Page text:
Saturday, September 21, 2013

Sussing out the Mouser

I've been having a pretty hard time coming up with the Mouser visually, or even understanding his character really. Wasn't able to nail him down quickly like I was with Fafhrd, but instead have been sort of building him up from bits and pieces - for instance I've always very vaguely had a bit of a Robin Hood sense about him, and I wasn't sure why. I guess it's partly because of the overblown way he acts, courtly and elegant at times, while being a rogue. And his acrobatic, physical nature as well - like an Errol Flynn. I recently started re-reading the series (and ordered newer editions of the books because mine are turning shockingly yellow/orange and beginning to come apart - I've bought some paperback bags for collectors to store them in). And the Mouser's origin story The Unholy Grail is set in a forest very reminiscient of Sherwood. It so happens I became fascinated with Robin Hood stories a year or so ago and downloaded a book written by Howard Pyle collecting them and read a little ways in. Now I know there are lots of stories with medieval settings that would be very similar, but I detect some subtle similarities going beyond that - for instance mainly the idea that both Robin and the Mouser are protected and sustained by the forest itself and sort of become forest spirits of a sort - though only temporarily for Mouser. And both dress like a medieval forester, with a short cloak with a hood.

Robin hood, as well as Peter Pan, are people who have sort of become forest spirits like elves or fairies or sprites.

On thinking about this I also hearkened back to the discovery that Superman was based largely on Doc Savage, and it occurred to me that Faf and the Mouser in some ways are a very Batman/Robin pairing, and obviously Robin is named for and dressed like Robin Hood.

Ok, but these ideas only go so far - in many ways the Mouser is not at all like Robin Hood. He's got a real nasty streak and is extremely vainglorious, with a Napoleon complex that drives him to "walk among bravoes with a swagger though he's but the stature of a child". And there's also the clearly stated idea from Unholy Grail that he tried for a time to practice white magic (and to be a good and honest person I take it) but that there's a darkness in his soul that comes forth naturally and makes his nature grey rather than black or white. Taken quite obviously from Gandalf.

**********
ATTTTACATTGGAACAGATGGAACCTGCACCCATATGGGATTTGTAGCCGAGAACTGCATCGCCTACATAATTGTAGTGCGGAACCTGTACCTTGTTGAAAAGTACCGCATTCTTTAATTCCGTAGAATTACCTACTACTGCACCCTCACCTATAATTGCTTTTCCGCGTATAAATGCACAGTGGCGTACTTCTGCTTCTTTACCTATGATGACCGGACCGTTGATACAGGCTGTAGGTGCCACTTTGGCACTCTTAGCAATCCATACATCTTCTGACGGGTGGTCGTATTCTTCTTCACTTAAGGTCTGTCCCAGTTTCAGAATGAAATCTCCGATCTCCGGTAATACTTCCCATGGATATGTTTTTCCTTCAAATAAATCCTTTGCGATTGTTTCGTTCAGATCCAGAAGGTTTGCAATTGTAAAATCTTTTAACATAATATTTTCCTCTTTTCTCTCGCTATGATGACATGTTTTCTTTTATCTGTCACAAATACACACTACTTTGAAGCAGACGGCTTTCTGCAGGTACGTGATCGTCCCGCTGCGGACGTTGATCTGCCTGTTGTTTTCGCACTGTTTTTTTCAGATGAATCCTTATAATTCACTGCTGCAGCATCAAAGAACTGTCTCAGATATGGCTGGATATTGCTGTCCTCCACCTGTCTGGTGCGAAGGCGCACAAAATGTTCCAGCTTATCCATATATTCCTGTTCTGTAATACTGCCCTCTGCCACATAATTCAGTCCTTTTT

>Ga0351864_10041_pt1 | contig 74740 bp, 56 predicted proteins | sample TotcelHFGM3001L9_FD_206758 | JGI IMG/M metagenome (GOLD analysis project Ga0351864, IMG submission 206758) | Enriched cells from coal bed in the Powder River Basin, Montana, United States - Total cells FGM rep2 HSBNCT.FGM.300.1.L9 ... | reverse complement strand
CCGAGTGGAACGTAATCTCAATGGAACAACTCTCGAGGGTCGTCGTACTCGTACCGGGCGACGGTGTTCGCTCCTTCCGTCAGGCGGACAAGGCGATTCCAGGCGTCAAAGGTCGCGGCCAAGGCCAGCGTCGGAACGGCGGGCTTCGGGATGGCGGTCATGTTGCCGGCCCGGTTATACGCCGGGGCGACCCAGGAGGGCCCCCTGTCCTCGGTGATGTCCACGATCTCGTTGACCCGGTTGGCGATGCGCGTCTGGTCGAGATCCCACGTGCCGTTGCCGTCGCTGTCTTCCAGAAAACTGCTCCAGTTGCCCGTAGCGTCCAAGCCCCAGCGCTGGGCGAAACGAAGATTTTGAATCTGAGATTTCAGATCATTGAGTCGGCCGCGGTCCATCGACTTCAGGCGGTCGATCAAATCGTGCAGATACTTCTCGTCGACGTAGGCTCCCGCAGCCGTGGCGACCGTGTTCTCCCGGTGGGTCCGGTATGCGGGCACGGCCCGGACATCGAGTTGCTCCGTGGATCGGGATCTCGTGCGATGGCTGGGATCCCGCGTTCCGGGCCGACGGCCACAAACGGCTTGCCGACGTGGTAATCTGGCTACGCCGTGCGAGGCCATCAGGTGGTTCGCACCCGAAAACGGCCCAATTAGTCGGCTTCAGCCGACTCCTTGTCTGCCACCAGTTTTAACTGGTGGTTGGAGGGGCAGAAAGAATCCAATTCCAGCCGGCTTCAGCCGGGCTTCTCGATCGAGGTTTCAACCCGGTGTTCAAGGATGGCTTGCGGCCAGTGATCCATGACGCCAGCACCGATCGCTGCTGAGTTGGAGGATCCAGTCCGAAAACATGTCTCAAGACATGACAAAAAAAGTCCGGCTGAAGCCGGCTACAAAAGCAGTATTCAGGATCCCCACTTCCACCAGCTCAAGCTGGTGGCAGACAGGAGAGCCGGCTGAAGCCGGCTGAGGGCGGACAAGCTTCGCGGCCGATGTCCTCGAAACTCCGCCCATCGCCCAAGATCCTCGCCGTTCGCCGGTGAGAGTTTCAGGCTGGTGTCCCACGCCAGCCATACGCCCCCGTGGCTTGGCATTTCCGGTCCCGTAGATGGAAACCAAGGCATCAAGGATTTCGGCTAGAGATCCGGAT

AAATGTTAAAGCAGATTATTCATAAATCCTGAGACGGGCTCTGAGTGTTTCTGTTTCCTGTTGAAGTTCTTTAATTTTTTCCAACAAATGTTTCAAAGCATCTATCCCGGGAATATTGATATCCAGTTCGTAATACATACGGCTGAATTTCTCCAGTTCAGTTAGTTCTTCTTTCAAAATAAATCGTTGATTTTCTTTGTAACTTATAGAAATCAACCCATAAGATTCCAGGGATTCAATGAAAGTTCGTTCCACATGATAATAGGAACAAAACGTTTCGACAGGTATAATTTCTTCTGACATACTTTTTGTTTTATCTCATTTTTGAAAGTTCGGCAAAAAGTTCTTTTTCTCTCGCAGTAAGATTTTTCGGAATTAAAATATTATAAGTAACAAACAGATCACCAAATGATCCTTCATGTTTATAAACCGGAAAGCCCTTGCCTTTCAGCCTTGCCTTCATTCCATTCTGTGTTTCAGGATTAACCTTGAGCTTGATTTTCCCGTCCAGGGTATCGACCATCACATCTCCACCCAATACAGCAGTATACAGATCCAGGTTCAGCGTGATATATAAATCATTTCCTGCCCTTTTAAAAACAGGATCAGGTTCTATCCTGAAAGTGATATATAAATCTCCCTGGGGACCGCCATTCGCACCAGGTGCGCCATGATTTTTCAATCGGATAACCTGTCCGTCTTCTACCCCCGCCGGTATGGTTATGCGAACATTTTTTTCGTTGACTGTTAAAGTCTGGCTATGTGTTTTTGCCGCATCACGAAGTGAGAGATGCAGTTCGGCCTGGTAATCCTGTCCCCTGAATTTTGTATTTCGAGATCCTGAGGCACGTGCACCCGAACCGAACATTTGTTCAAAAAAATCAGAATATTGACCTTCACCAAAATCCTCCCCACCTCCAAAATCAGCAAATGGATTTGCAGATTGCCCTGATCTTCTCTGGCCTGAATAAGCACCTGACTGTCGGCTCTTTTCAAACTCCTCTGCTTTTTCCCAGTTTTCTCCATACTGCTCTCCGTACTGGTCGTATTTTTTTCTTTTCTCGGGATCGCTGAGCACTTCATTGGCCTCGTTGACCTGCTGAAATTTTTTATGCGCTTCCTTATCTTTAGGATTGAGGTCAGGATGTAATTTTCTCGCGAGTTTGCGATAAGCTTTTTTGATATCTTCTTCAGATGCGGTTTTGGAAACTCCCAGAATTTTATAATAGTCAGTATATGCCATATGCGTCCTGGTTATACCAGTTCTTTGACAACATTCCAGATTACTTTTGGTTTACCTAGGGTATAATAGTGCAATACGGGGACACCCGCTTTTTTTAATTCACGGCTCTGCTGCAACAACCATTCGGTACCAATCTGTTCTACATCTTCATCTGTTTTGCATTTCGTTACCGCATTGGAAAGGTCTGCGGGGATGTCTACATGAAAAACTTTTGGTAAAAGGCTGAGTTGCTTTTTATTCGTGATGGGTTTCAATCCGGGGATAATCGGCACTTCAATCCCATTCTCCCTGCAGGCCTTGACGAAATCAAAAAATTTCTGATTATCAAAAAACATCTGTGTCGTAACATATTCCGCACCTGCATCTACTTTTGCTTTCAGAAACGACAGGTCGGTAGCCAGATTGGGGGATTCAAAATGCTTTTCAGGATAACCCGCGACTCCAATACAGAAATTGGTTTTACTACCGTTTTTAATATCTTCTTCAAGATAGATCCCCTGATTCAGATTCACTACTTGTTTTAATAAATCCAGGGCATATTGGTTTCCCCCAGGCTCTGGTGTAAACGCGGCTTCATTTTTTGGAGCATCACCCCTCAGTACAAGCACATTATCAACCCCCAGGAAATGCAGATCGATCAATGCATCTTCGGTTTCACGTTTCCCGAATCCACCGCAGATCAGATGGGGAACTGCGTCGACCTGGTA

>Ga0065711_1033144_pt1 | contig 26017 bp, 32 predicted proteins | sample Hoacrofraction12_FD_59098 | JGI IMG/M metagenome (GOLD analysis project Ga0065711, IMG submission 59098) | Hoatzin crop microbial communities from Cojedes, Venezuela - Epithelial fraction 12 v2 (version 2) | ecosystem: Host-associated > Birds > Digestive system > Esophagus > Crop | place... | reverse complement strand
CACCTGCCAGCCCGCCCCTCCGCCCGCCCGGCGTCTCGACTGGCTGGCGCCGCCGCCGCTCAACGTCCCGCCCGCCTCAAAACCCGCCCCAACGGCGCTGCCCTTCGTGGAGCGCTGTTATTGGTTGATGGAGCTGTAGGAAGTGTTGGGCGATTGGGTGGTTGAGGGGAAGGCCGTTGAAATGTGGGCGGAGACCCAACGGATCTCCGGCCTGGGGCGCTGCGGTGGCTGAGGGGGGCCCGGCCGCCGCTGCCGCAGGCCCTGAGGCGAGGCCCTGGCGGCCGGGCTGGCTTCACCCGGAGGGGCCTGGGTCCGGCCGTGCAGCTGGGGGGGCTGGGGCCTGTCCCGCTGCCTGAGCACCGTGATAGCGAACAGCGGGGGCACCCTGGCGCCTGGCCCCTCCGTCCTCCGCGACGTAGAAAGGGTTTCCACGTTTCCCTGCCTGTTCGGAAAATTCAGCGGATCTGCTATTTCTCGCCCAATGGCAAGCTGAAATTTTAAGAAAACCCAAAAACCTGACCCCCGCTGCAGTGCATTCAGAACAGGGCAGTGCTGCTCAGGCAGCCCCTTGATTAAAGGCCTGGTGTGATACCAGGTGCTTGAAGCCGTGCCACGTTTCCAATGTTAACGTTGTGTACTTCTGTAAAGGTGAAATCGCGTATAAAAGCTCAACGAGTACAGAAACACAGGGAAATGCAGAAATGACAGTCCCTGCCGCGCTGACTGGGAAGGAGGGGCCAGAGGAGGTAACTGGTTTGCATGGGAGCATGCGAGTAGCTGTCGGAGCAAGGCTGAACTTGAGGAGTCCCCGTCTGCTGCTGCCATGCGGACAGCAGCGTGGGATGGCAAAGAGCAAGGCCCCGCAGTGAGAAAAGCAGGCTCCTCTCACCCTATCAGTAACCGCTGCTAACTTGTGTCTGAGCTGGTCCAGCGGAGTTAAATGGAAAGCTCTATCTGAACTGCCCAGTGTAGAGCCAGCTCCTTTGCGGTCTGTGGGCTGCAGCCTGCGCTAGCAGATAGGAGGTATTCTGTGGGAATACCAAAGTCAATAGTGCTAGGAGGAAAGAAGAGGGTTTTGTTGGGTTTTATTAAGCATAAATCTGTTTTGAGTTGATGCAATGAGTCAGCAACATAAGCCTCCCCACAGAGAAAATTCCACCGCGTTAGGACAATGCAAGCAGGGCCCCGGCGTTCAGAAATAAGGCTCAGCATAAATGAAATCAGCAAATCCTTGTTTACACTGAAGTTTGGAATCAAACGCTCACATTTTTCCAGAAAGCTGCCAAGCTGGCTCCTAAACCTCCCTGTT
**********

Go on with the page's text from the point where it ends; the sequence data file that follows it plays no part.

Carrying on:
I'm getting overwordy. Anyway, I read Fafhrd and Me, which I have saved to my Documents folder, and Leiber gave a very good description of the Mouser, and related the difficulties he had in apprehending the character himself - he said he wasn't at all able to conceive of him all at once or easily like he was with Fafhrd, but instead built him gradually from bits and pieces of characters from literature (most of which I'm unfamiliar with, except for Loki - and that gives a really excellent idea of what he's like). So, the same way I'm piece-mealing him together myself then. Good to know.

Finally, I think my lifelong impression of him has been a bit too nice. Mostly because I was so young and innocent when I discovered the series, and knew nothing about the ways of inner city youth aside from Oliver Twist (which I think is also a very powerful influence). And these costume drama movies present things too sweetly and cartoonishly - too nicey-nice without the dirty, grimy realism that's actually present under the flowery language of Leiber. Since then I've met a few people who had to learn early in life to become hardened and quick with words in order to con people. Thinking about them, I have a much better handle on the Mouser now. He's a good deal more hard-bitten than I wanted to see him before. Maybe a lot less Errol Flynn and a lot more Jesse Pinkman (not quite right actually, but getting close). He's mercurial - his expressions changing rapidly along with his moods.

Another very important aspect - I have now seen one and only one picture of Harry Otto Fischer, the real life counterpart. And as I was reading I believe in Ill Met in Lankhmar, there was a scene where the Mouser threw back his head and flared his nostrils and made his eyes hard and staring - and that's exactly like the look on his face in that picture. Click. Also, I was surprised (though shouldn't have been) to learn in Fafhrd and Me that Fischer spent part of his life as a ballet dancer. So - the picture begins to come together. He was obviously a very hyperactive little person, with excess energy, who was a trained dancer and would apparently go dancing and skipping about making big elegant courtly gestures like deep extravagant bows in his normal daily speech. Click.

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